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Recaps

The Following “The Fall” 

Photo Credit:FOX
Photo Credit:FOX

When I first began watching The Following, I had always imagined that the plot was going to be something more than just a story of a group of naïve, mesmerized fans of Joe Carroll (James Purefoy).  In fact, the Executive Producers promised as much.  However, so far and especially with tonight’s episode, I have not been impressed.  Besides that, with the exception of Kevin Bacon, the acting as well is lackluster, making the show look amateurish all-around.

The episode starts off on a positive foot.  Hardy (Kevin Bacon) quickly senses the fear and nervousness in the newbie killers and plays on that perfectly.  He taunts them, saying that none of them would make it out of the farmhouse alive and warns the already scared pissless boy, Jacob (Nico Tortorella), that if he comes any closer to him, he’s going to get his spine broken.  And, of course, as soon as Hardy finds out about the infamous threesome, he has his fun with that knowledge, again focusing on Jacob since it is obvious he is the weakest one of the three.  It had been hyped that Bacon was going to give a heck of a performance tonight, and with that, I agree 100%.  Even with Purefoy’s menacing demeanor and over-the-top scare tactics, Bacon is quickly becoming the star of this series.

Beyond that, the episode quickly went downhill.  First, what killer would leave a knife not even two feet from one of the victims? I can barely even kill bugs, and even I know that would be an incredibly stupid move.  Yet, Paul (Adan Canto) does it anyways, and of course, that gives Hardy the perfect opportunity to escape.  Then, there is the casual mentioning to Emma (Valorie Curry) how Jacob “is doing with their relationship”, all this said right in front of Hardy for him to hear.  Are you kidding me?  The farmhouse is surrounded by police, SWAT, the ATF, etc, and Paul begins asking stupid and out-of-context questions like that?  When he asked the question, I actually did a face palm and yelled, “Doh!” At that point, I felt like I was watching a high-school production.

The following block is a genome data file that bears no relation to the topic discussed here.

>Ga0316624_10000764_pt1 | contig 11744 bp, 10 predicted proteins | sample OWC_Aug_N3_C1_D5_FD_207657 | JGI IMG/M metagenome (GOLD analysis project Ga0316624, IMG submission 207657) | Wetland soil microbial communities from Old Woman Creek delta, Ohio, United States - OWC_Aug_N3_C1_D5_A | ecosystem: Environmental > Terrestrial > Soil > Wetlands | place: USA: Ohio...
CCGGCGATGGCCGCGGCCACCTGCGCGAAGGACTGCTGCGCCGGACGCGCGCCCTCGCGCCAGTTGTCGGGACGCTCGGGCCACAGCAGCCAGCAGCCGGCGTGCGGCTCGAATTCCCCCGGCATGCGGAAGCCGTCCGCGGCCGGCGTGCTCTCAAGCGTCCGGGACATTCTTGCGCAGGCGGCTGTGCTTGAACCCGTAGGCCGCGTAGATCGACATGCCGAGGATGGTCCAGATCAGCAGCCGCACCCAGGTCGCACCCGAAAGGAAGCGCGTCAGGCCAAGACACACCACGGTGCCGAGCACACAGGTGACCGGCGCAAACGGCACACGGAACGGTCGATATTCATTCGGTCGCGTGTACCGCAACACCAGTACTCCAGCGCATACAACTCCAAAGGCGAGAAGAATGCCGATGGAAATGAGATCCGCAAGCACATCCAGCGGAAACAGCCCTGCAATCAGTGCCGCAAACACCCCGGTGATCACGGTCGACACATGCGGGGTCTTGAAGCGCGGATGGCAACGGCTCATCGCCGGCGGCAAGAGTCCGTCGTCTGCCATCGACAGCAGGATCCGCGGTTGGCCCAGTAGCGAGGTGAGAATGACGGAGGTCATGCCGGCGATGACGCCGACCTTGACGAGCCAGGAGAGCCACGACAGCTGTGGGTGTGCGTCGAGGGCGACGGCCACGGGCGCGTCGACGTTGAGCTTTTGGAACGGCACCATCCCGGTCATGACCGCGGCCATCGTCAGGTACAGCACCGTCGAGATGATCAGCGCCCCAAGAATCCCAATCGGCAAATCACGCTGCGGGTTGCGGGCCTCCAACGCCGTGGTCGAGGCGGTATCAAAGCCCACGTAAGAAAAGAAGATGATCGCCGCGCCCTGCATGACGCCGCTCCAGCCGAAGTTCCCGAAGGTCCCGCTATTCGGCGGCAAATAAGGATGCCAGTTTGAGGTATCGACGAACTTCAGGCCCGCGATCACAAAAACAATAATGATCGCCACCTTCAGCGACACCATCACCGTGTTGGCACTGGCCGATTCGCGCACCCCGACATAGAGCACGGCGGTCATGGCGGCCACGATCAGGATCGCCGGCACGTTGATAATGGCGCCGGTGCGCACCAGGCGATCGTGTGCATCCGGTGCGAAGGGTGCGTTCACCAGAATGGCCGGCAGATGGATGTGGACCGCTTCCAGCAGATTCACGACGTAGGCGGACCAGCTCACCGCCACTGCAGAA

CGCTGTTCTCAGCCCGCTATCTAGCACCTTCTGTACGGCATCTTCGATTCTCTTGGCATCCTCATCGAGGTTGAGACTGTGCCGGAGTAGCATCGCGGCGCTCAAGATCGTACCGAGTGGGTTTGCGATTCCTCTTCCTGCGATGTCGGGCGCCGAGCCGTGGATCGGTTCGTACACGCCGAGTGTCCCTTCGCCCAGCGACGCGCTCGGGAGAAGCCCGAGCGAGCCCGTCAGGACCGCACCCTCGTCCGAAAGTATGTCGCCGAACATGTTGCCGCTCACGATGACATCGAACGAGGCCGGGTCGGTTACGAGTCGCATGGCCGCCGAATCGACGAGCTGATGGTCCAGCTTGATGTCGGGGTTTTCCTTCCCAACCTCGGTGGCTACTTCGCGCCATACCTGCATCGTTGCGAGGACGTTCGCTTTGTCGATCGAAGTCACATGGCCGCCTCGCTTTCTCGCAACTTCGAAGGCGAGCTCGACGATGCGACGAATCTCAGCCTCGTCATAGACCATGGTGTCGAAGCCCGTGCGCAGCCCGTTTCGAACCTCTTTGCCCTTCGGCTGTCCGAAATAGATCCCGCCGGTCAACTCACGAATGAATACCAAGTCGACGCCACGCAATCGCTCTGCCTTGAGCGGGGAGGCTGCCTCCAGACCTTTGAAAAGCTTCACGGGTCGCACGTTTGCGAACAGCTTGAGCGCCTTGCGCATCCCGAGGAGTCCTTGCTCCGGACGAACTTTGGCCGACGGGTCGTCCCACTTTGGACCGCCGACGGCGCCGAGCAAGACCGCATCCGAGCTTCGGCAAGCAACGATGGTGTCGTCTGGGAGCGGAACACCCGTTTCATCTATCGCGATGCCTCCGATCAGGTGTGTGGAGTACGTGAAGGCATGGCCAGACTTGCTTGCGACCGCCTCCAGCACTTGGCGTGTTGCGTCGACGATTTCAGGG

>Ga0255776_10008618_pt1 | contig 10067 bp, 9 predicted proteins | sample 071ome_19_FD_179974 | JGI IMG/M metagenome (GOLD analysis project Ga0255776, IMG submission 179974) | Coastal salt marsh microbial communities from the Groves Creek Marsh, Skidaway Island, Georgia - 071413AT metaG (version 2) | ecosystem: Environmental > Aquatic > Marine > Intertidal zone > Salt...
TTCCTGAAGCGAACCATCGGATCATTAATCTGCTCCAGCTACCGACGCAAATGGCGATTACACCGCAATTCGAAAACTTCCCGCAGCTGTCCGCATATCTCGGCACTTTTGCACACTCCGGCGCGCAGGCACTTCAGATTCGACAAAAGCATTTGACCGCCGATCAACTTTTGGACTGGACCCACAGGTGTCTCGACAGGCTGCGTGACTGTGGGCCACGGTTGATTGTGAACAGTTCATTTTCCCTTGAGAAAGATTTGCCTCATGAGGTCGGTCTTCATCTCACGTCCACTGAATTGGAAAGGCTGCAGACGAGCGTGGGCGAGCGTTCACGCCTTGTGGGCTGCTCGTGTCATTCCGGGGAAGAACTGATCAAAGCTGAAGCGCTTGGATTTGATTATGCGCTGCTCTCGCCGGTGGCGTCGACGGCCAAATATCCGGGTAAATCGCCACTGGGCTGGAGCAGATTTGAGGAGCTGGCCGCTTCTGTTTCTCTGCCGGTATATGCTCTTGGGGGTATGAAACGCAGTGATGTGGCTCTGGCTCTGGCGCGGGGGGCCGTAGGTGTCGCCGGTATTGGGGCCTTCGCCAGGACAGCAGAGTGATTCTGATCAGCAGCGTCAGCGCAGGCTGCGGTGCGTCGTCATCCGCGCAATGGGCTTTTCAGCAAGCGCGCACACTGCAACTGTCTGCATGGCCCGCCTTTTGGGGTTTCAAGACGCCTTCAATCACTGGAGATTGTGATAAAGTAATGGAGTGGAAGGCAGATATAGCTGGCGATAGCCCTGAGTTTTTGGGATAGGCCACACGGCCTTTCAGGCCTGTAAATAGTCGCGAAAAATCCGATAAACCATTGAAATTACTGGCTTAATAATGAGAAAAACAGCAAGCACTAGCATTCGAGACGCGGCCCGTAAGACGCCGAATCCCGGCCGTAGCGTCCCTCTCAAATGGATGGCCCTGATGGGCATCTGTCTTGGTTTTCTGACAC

In the end, everyone, including Paul, Jacob, and Emma, escapes, leaving Agent Weston shot (but thank God for his bulletproof vest!) and four other agents dead.  The crucial thing that facilitated this was the fact that Carroll had planted a follower right into the local town’s police department.  Agent Weston’s comment “Who is the hell are these people!” was right on target.  If Carroll can get to a member of the police department, then everyone is suspect.  No one really can be trusted because that person could be under the spell of Carroll, just like that policewoman had been.

Finally, what exactly was the purpose of the Debra Parker (Annie Parisse) flashbacks in this episode?  I get that they provide us with an understanding of why she joined the FBI and studies cults today, but was it really the right place and the right time to deepen her character?   After all, we barely know her.  Agent Mike Weston (Shawn Ashmore) has had 10 times more air-time, and if anything, it would have been more logical to provide more background on this character.  Again, it’s just another part of the episode that just didn’t fit in very well with the overall plot.

One good thing, plot-wise, that came out of the episode is something that I had suspected for a while – Emma (Valorie Curry) going off on her own.  Paul and Jacob were becoming dead weight to her, and we knew it was a matter of time before she made her own move and abandon them.  Not to mention the entire story line of their kinky threesome was becoming somewhat old.  She still has Joey (Kyle Catlett) and is holding out for instructions from the almighty “Roderick”.  With Roderick being a character in the Poe piece, “The Fall of the House of User”, I seriously doubt that is his real name, but regardless, he appears to be a major player in Carroll’s game (and hopefully, a little more intelligent and organized than the others).  And, the big clue is even after everything that has happened, Carroll couldn’t be calmer.  Perhaps, everything didn’t go as planned (or, maybe it did?), but no matter, Carroll’s game is so much bigger, and this is only the beginning of the “fun”.

In comparison to past episodes, I thought this one was relatively poor, but I still like the series, and so, I’m still here.  You’ve got Kevin Bacon, who is absolutely sensational, and a main plot that has the potential of becoming something really big if developed the right way.  The network is hyping that the next episode is supposed to be “huge” and a “game-changer”, and so, I’m going to put this episode aside and hope for the best next week.

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